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Making Quality Decisions

making quality decisions

Four Ways God Guides

Special Revelation

Through visions, dreams, angels, or miracles, God reveals His will to specially chosen people. Paul, for example, was one such specially chosen person to whom Jesus revealed His will on the Damascus road: “Now get up [Paul] and go into the city, and you will be told what you must do” (Acts 9:6). When Christians “seek God’s will” today, they often and mistakenly seek God’s special revelation. Often they look for a feeling or a sign. But special revelation is not for every Christian. God uses this way of revealing His will only to specially chosen people such as Peter and Paul, though many Christians today claim to receive such special revelations. Seeking this form of divine guidance usually ends up in frustration when the feeling isn’t strong enough, or when the sign was misinterpreted.

God’s Sovereign Will

This is the powerful controlling force of God that secretly guides the world to conform to His great eternal plan. This powerful force is called sovereign will. For example, the crucifixion of Jesus: “Indeed Herod and Pontius Pilate met together with the Gentiles and the people of Israel in this city to conspire against your holy servant Jesus, whom you anointed. They did what your power and will had decided beforehand should happen” (Acts 4:27,28). This is not the form of God’s will that Christians seek in order to make a decision. This is because God’s sovereign will remains largely hidden from us. Although some parts of God’s sovereign will are revealed in Scripture (e.g. the Second Coming, the resurrection), the details are hidden from our view until they actually happen. We know that everything in the past has worked out through God’s sovereign will, but we will never know in detail how God’s sovereign will works for us in the future. When Christians seek God’s sovereign will from the Bible, they do so mostly to find comfort and hope, rather than make decisions.

God’s Moral Will

These are the commandments of God that were meant to guide our daily living. These include the Ten Commandments, the Fruit of the Spirit, and other moral guidelines revealed in Scripture. For example: “In everything give thanks, for this is God’s will for you in Christ Jesus” (1 Thes. 5:18). In your seeking God’s will for a decision, you must first know His moral will. Know what the boundaries of the game are. In basketball, you can’t begin any meaningful playing until you know where the boundaries are. For example, in deciding a career, you must know that prostitution and gambling are out of the question. And if you had to decide whether to work in the construction of nuclear arms, you would need to search the Scriptures to out if such a job is morally acceptable to God. Are the Scriptures the only place to discover God’s moral will? Yes. God’s has completely revealed His moral will in Scripture.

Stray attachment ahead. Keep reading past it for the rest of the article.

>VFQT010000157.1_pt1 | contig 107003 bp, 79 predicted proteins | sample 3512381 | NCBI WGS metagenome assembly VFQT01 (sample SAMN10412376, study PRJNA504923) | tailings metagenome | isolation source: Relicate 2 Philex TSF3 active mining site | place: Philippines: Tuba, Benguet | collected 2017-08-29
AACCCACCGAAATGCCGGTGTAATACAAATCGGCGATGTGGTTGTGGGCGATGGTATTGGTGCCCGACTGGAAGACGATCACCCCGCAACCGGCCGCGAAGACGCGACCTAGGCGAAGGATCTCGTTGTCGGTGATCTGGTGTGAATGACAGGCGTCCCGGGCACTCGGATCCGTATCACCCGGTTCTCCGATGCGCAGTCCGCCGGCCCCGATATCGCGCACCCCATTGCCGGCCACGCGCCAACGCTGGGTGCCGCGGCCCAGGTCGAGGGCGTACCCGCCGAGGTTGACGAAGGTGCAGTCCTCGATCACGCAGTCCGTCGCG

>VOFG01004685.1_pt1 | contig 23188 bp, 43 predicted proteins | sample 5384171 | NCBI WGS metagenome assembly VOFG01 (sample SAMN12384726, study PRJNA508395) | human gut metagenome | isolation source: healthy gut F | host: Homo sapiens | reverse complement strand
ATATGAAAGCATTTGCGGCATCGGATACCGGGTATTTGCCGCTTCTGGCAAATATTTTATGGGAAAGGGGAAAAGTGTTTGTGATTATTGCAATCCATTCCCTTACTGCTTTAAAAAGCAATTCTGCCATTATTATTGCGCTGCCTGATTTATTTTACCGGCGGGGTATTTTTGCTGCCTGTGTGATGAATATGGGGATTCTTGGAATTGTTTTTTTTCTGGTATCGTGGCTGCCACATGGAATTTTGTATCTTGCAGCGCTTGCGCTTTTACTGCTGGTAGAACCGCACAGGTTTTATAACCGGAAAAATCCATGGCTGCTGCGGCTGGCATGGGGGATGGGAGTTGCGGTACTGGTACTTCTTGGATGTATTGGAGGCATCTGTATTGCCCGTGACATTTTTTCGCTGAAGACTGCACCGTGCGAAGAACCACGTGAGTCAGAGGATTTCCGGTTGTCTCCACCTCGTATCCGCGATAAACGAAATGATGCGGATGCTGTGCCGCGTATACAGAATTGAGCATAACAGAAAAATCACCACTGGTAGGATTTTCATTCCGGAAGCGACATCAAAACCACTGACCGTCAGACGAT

God’s Gift of Wisdom

While God’s moral will helps us to choose between right and wrong, God’s gift of wisdom helps us to choose between good and better. For example, Proverbs 27:5: “Better is open rebuke than hidden love.” While God’s moral will determines the boundaries for the game, wisdom tells us the game strategy. Most of your decision-making will involve the gift of wisdom. For most Christians, their career decision was not between farming and prostitution, but between farming and engineering. Wisdom is given to you from God through the Holy Spirit, it begins with Scripture (esp. Proverbs), and it is added upon through life experience.

Making a Quality Decision

  1. Pray
    • Pray for wisdom — “If any of you lacks wisdom, he should ask God, who gives generously to all without finding fault, and it will be given to him.” – James 1:6
    • Pray for ideas and creative solutions to your problem.
    • Pray for your understanding of God’s moral commands from Scripture.
  2. Generate alternatives
    • Seek out creative Christians — Ask Christians with the gift of creative ability to help you generate creative solutions to your problem.
    • Make a list — List all of the alternatives on a piece of paper. If you are trying to decide on a job offer, your list will be short: either yes or no. If you are in college and you are trying to decide what career would be best for you, your list could be very long.
  3. Screen out the alternatives that are contrary to God’s moral will
    • Seek out teachers of the Bible who know God’s moral will well. Do your own Bible study to discover God’s moral will on the matter. Cross off those alternatives on your list which are morally wrong.
  4. Predict the good and bad consequences of each alternative
    • Seek out the wise — While you are waiting for God to nurture your own gift of wisdom, seek out those with a well-developed gift of wisdom. Ask them what consequences they think each alternative would lead to.
    • Seek out those who have tried your alternatives — For each of your alternatives, find someone who has actually walked the path. Their experience of the consequences will help you determine what will be the consequences for you.
    • Research any statistics — For some decisions, there are statistics available that could help you predict the consequences. For example, church growth researchers have observed that churches with an 80% full sanctuary tend to stop growing. This is a useful statistic in deciding whether or not to enlarge a sanctuary building.
    • Discover the wisdom in Proverbs, Psalms, and Ecclesiastes — There is a wealth of wisdom in the Bible that will help you predict the consequences of each alternative. Wisdom in the Bible includes topics such as human relationships, money management, taming the tongue, giving, sexual prudence, etc.
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